Basandra v. Sforza, 2016 ONCA 251(CanLII)

Released April 6, 2016 | Full Decision [CanLII]

At the trial of this action, the jury questions agreed upon by counsel and accepted by the trial judge did not oblige the jury to structure its award of damages benefit by benefit as required by s. 267.8 of the Insurance Act.  Instead, they offered combined damages for past care, med/rehab and housekeeping, and future care, med/rehab and housekeeping.

Under s. 267.8, pecuniary damages “shall be reduced” by payments from collateral sources including accident benefits under the SABS.  The onus is on the defendant to show whether and how such deductions should be made.  Following the “apples to apples” concept espoused in Gilbert v. South, 2015 ONCA 712, and elsewhere, an award can only be reduced by a corresponding statutory accident benefit.

In this case, such an approach was rendered impossible by the questions as posed to the jury.  The trial judge was wary of the possibility for double recovery, and recognized that the Plaintiff/Appellant had received accident benefits in excess of the total damages awarded at trial.   As a result, she determined that the Plaintiff had already been fully compensated for past and future losses and reduced the award to zero.

The sole issue on appeal was whether the trial judge erred in reducing the award in the absence of clear evidence about the quantum of each collateral benefit.

The Appellant argued that the Defendant/Respondent had failed to discharge its onus of proof, and that as a result, the trial judge had erred in reducing the award.  Having agreed to the jury questions, the Respondent could not now receive the benefit of s. 267.8, when amounts could not be determined on a benefit by benefit basis.

The Respondent claimed that the Appellant had the opportunity to address the lack of clarity in the questions prior to putting the questions to the jury, and had been content to ask for combined awards.  As a result, he should not be allowed after the fact to itemize the various heads of damages in order to frustrate the application of s. 267.8.

Justice Lauwers reviewed the broad principles governing the interplay between accident benefits and tort recovery, and specifically emphasized that hybrid no-fault system was designed to prevent double recovery.   To this end, counsel must ensure that any accident benefits settlement allocates the funds according to the applicable benefits and that the jury questions in the lawsuit are structured so that the trial judge can make the appropriate reductions on a benefit by benefit basis.  He noted that the trial judge has the authority to reject inadequate jury questions and must approve the final version.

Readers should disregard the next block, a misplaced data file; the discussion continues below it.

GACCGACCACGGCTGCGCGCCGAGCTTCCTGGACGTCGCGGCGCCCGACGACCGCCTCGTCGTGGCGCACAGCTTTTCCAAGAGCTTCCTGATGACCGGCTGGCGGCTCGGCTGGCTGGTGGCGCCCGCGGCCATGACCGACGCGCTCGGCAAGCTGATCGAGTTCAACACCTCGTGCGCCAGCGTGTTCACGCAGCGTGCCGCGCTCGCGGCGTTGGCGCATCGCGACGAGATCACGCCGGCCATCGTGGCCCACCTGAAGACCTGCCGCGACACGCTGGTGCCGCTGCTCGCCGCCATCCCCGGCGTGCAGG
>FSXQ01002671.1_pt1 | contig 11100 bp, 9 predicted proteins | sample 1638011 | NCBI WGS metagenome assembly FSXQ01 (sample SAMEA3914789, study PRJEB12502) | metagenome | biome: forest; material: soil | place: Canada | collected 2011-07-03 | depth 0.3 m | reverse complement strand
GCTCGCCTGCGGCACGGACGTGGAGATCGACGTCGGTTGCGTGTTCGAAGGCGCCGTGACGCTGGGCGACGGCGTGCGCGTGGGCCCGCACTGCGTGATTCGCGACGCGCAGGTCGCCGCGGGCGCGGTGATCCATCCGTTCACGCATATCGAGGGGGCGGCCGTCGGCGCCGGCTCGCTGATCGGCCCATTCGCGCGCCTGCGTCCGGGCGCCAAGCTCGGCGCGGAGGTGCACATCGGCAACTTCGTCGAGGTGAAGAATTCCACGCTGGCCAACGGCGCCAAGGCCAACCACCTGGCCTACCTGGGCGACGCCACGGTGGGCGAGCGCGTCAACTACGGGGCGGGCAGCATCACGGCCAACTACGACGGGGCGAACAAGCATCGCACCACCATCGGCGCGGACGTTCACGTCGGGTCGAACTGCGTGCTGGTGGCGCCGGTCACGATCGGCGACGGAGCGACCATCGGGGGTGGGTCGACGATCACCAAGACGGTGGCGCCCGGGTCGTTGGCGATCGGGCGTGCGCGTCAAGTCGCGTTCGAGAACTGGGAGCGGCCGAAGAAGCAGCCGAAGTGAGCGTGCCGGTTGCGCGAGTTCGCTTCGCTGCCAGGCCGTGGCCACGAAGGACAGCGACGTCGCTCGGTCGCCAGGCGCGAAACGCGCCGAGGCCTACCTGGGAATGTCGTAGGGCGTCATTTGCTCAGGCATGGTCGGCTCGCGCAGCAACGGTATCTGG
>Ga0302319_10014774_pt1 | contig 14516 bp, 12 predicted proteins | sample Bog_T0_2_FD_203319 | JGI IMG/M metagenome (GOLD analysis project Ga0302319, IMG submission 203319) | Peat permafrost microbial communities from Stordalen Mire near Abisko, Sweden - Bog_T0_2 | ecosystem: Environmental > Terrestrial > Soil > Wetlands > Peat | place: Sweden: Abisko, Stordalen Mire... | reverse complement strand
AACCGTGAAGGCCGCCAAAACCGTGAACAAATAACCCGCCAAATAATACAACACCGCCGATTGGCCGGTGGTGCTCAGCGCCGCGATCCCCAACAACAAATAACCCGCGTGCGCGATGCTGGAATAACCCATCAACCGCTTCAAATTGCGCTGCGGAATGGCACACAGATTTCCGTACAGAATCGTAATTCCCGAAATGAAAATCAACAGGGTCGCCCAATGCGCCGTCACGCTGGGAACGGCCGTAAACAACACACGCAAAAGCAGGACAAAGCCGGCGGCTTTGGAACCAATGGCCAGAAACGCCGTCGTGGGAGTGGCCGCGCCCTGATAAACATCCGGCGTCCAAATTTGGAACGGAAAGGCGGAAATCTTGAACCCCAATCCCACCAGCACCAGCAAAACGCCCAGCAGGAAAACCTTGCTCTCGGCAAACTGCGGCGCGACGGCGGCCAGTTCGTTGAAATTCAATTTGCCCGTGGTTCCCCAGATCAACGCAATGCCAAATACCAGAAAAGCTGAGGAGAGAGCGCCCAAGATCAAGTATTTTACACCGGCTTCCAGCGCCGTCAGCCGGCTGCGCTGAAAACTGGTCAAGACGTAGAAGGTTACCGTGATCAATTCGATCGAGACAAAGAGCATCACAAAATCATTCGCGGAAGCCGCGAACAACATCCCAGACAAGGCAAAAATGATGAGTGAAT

His Honour found that the trial judge committed no error in proceeding as she did.  She was reasonably assured that the appellant had been fully compensated, despite the lack of clarity.   In reducing the award to zero, she had given effect to one policy objective of the statutory scheme- full compensation, and had respected another- no over-compensation.

The appeal was dismissed with $7,500 in costs to the Respondent.


Read the full decision on CanLII

Keith Finley
Written by

Keith was raised in Etobicoke, and is excited to return to the GTA in order to practice plaintiff personal injury law. After his call to the Bar in 2009, Keith worked briefly for TD Insurance as in-house legal counsel, prior to moving to London for family reasons. He has spent the last two years working exclusively in plaintiff personal injury and medical malpractice law with a leading firm.

Through his volunteer work, he has written for The Monarch, the Brain Injury Association of London and Region’s quarterly magazine and sat on their Community Outreach committee. He was also a member of the Spinal Cord Injury of Ontario’s Fundraising Committee 2013-2014.

Keith is devoted to his wife and two boys. He loves to cook, and enjoys a good book when he isn’t working.